12 December 2002 The first results of hardware vendor Sun Microsystems’ utility computing initiative will be available in the first quarter of next year, the company has promised, when it will release a new range of blade servers bundled with its N1 software.
The blade servers – ultra-thin, rack-mountable systems designed for data centres – will include virtualisation and management software that Sun acquired from software companies Terraspring and Pirus when it bought them in November 2002.
N1 is Sun’s take on utility computing, a concept that other server vendors such as Hewlett-Packard and IBM are working on. “N1 represents the ability to provision computer, storage and network resources on the fly. As demand for a service goes up or down, N1 will adjust to the change automatically,” said Scott McNealy, Sun’s CEO.
Typically, according to analyst group Gartner, servers only use between 10% and 20% of their capacity. Utility computing aims to pool all of a data centre’s servers and storage capabilities so they can be redeployed on the fly as different tasks require more resources.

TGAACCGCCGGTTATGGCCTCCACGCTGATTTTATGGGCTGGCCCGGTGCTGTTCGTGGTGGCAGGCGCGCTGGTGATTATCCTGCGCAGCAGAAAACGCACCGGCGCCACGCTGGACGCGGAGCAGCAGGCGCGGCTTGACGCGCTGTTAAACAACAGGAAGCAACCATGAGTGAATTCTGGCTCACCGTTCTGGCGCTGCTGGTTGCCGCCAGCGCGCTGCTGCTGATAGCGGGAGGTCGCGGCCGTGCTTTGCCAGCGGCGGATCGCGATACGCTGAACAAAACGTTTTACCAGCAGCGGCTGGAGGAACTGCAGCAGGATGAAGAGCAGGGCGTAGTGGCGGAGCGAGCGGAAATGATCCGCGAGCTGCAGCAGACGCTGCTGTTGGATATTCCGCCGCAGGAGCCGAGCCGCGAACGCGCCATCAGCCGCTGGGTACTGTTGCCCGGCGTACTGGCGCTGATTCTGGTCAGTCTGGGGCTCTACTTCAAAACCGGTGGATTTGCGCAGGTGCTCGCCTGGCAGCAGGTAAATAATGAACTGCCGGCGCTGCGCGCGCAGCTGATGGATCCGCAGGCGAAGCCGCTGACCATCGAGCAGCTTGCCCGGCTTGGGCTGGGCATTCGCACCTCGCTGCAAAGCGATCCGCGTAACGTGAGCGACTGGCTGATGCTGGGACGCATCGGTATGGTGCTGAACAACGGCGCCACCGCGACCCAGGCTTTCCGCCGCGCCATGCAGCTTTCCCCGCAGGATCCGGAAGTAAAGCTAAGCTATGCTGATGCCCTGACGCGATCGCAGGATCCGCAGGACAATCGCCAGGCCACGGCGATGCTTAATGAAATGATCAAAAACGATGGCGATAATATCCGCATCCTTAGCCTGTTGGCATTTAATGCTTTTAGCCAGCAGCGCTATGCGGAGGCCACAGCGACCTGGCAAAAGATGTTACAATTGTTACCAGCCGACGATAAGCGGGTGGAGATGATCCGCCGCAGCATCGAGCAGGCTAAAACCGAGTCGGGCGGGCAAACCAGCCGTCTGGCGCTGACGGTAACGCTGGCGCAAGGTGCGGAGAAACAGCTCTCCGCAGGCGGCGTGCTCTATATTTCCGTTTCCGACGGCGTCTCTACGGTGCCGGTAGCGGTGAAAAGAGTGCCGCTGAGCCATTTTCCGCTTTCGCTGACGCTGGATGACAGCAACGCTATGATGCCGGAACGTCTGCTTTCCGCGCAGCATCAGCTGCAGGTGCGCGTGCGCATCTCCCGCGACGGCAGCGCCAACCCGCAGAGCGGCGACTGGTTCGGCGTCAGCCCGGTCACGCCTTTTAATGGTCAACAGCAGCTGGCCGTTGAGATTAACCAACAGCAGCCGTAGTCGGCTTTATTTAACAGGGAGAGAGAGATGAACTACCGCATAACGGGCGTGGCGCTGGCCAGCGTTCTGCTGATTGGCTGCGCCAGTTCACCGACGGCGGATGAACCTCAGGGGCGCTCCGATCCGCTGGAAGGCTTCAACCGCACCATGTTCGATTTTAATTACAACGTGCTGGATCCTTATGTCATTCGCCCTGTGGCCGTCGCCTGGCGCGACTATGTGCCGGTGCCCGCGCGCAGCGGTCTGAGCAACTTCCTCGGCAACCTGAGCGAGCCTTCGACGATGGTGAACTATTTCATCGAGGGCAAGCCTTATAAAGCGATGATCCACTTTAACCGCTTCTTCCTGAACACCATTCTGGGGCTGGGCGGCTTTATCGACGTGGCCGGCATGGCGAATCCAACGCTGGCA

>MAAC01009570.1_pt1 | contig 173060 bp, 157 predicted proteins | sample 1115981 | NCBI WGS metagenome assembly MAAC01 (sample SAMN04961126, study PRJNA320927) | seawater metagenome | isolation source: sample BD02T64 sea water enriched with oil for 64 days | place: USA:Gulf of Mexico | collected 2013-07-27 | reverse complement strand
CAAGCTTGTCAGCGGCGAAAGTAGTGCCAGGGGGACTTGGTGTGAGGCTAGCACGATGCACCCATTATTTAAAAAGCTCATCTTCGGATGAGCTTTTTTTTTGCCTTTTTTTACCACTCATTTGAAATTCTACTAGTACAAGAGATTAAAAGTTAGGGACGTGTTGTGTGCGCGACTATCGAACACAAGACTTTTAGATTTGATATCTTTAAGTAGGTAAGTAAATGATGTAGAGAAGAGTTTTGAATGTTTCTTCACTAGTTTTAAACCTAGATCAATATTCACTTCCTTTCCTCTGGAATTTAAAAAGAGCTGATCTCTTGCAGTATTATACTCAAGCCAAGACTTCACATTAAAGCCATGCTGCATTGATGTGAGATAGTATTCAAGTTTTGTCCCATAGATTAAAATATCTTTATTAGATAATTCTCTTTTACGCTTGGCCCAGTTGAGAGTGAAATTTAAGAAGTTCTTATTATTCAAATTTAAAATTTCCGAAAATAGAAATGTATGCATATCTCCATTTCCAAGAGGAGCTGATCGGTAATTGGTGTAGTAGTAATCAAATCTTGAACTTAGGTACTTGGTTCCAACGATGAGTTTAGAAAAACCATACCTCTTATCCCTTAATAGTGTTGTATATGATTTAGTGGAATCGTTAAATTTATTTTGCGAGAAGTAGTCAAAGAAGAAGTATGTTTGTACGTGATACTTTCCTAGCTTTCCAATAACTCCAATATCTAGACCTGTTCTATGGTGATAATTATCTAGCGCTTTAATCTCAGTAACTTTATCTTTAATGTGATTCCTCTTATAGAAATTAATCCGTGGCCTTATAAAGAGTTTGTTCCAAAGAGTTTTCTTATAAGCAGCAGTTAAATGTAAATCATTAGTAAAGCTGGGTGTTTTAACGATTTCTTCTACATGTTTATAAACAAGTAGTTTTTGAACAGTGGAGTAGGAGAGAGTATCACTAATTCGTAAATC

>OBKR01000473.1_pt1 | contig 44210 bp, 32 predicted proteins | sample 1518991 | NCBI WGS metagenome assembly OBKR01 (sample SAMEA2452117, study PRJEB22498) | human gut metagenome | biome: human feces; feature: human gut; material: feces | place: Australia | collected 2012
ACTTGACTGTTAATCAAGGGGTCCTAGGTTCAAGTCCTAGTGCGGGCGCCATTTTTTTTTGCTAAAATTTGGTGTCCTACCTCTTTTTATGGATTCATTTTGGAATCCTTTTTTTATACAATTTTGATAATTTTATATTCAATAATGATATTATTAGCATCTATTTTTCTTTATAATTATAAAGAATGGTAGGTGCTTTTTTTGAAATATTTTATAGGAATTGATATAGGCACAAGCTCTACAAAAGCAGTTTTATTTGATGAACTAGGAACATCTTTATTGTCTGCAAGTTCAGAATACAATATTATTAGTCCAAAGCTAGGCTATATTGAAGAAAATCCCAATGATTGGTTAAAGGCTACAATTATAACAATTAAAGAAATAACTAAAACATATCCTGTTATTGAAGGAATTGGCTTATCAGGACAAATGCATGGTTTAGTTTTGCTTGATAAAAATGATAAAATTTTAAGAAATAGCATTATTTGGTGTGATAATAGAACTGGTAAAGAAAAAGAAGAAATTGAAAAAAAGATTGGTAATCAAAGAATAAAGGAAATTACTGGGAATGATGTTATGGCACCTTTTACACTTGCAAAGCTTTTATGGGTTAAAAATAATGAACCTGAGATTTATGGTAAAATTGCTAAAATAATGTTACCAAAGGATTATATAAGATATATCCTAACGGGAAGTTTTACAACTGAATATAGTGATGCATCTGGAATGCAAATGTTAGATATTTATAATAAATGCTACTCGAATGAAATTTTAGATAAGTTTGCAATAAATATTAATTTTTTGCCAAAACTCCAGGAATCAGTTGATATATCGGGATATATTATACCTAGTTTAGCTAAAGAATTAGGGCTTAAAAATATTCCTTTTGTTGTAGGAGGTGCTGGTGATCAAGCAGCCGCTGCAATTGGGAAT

For example, web servers can become application servers or database servers during times of little web activity, saving the data centre owner from having to buy dedicated servers for particular tasks.
While HP and IBM have already released products that have utility computing capabilities, HP with its utility data center (UDC) and IBM with its Project Eliza autonomic computing initiative, the blade servers will be the first products available under the Sun N1 banner.
The N1 blade servers will be able to appear as a single resource to the management and virtualisation software included with servers. Together, they will be capable of fulfilling as many tasks as their combined resources can manage, Sun claimed.
The virtualisation capabilities present in these servers, however, will only be a subset of the final capabilities envisioned in the N1 roadmap. According to Charles Andrews, director of product and technology solutions at Sun, the company will add extra capabilities to N1 in the subsequent two quarters.
The second quarter of 2003 will bring support for more platforms, while the third will produce policy-driven automation of redeployment, so that IT managers will only have to set up priorities and schedules for tasks and the systems will do the rest of the work themselves.